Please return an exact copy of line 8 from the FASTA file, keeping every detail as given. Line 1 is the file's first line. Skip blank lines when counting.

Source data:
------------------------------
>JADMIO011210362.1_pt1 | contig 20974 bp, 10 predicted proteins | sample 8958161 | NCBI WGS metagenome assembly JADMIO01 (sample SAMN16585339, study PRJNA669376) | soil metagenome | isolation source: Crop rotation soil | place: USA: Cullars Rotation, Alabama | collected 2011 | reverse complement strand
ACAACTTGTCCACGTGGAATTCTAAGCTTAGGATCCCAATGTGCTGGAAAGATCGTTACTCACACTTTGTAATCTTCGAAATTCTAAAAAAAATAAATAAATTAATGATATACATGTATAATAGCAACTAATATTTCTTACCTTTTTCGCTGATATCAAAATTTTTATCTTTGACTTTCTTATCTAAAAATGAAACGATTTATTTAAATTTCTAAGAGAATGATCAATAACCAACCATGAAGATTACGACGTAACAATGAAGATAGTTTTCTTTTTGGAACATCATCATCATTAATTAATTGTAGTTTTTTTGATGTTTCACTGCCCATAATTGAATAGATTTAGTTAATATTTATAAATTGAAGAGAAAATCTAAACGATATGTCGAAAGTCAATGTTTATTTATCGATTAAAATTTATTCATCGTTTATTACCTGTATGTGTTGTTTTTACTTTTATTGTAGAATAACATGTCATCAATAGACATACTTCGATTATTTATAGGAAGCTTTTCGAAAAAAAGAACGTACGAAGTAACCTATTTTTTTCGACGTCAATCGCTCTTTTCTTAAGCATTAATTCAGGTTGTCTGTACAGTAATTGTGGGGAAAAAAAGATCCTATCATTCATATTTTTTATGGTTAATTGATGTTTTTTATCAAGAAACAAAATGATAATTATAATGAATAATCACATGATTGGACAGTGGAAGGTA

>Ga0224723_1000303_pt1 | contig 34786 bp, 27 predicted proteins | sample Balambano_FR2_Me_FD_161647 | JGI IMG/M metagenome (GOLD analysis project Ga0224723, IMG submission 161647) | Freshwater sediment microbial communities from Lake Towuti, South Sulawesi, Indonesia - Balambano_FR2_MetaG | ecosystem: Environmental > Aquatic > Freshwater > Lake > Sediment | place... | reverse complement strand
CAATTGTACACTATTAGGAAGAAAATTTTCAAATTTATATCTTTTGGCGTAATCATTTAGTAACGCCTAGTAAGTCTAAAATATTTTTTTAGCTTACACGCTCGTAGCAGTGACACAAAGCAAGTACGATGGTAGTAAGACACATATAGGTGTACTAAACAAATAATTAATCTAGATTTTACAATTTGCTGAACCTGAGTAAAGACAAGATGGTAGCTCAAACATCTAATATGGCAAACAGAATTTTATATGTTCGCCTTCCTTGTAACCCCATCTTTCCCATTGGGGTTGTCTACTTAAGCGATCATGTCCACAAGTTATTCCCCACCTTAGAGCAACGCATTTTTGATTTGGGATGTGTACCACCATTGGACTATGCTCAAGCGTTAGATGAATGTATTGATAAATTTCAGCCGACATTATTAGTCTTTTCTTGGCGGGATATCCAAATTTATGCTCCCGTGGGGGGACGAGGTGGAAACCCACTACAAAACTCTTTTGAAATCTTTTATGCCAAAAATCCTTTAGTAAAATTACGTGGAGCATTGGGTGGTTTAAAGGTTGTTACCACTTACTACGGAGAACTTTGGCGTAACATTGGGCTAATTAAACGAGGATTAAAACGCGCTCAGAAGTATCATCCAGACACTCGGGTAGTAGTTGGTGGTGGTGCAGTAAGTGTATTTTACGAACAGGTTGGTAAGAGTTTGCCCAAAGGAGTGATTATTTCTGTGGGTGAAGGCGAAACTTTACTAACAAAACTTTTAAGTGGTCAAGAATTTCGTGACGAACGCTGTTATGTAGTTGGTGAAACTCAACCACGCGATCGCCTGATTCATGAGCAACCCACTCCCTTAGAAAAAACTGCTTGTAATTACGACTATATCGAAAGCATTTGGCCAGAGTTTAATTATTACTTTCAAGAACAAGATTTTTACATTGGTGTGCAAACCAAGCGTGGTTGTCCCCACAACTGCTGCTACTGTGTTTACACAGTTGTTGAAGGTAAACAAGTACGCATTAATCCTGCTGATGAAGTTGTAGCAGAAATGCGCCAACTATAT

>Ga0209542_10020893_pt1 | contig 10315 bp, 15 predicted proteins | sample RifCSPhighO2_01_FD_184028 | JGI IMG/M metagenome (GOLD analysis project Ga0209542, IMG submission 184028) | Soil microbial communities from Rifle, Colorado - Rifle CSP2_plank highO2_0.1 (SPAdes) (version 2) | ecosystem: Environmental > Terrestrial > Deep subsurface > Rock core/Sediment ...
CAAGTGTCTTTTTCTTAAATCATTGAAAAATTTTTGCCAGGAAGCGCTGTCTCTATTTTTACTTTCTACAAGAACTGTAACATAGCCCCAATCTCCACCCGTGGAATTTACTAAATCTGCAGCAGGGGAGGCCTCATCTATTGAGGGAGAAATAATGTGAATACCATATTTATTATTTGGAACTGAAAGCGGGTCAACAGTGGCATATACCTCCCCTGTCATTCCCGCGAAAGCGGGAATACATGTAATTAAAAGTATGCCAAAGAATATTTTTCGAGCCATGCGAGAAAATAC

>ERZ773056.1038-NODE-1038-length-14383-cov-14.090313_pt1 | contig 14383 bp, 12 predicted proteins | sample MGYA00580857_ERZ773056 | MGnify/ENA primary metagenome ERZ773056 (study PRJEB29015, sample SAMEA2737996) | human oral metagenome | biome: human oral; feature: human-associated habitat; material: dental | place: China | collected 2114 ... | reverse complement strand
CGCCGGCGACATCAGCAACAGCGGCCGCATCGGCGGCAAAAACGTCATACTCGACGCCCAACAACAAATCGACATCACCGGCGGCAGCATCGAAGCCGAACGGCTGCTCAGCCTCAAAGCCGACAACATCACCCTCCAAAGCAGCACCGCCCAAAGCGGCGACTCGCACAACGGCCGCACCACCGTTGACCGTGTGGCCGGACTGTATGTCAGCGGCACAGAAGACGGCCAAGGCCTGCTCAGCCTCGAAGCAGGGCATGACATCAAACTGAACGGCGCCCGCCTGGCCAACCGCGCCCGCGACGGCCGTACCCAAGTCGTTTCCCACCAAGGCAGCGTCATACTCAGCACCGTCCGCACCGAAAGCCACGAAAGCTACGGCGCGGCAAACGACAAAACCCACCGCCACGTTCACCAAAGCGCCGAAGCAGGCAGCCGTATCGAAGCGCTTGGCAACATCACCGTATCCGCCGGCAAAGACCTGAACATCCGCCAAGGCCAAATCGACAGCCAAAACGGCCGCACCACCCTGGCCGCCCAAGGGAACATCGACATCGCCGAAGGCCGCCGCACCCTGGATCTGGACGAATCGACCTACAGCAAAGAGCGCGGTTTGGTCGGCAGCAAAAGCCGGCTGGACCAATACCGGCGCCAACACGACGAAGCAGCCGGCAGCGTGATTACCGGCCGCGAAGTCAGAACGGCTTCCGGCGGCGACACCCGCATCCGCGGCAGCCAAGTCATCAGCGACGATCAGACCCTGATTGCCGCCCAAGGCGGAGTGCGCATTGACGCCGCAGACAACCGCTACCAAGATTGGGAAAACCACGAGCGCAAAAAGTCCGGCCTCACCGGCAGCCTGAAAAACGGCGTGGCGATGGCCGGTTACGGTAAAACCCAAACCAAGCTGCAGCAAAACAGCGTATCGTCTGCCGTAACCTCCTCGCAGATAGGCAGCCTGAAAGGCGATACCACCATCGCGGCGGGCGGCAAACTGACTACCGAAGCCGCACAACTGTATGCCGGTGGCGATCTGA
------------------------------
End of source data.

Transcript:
CGCCGGCGACATCAGCAACAGCGGCCGCATCGGCGGCAAAAACGTCATACTCGACGCCCAACAACAAATCGACATCACCGGCGGCAGCATCGAAGCCGAACGGCTGCTCAGCCTCAAAGCCGACAACATCACCCTCCAAAGCAGCACCGCCCAAAGCGGCGACTCGCACAACGGCCGCACCACCGTTGACCGTGTGGCCGGACTGTATGTCAGCGGCACAGAAGACGGCCAAGGCCTGCTCAGCCTCGAAGCAGGGCATGACATCAAACTGAACGGCGCCCGCCTGGCCAACCGCGCCCGCGACGGCCGTACCCAAGTCGTTTCCCACCAAGGCAGCGTCATACTCAGCACCGTCCGCACCGAAAGCCACGAAAGCTACGGCGCGGCAAACGACAAAACCCACCGCCACGTTCACCAAAGCGCCGAAGCAGGCAGCCGTATCGAAGCGCTTGGCAACATCACCGTATCCGCCGGCAAAGACCTGAACATCCGCCAAGGCCAAATCGACAGCCAAAACGGCCGCACCACCCTGGCCGCCCAAGGGAACATCGACATCGCCGAAGGCCGCCGCACCCTGGATCTGGACGAATCGACCTACAGCAAAGAGCGCGGTTTGGTCGGCAGCAAAAGCCGGCTGGACCAATACCGGCGCCAACACGACGAAGCAGCCGGCAGCGTGATTACCGGCCGCGAAGTCAGAACGGCTTCCGGCGGCGACACCCGCATCCGCGGCAGCCAAGTCATCAGCGACGATCAGACCCTGATTGCCGCCCAAGGCGGAGTGCGCATTGACGCCGCAGACAACCGCTACCAAGATTGGGAAAACCACGAGCGCAAAAAGTCCGGCCTCACCGGCAGCCTGAAAAACGGCGTGGCGATGGCCGGTTACGGTAAAACCCAAACCAAGCTGCAGCAAAACAGCGTATCGTCTGCCGTAACCTCCTCGCAGATAGGCAGCCTGAAAGGCGATACCACCATCGCGGCGGGCGGCAAACTGACTACCGAAGCCGCACAACTGTATGCCGGTGGCGATCTGA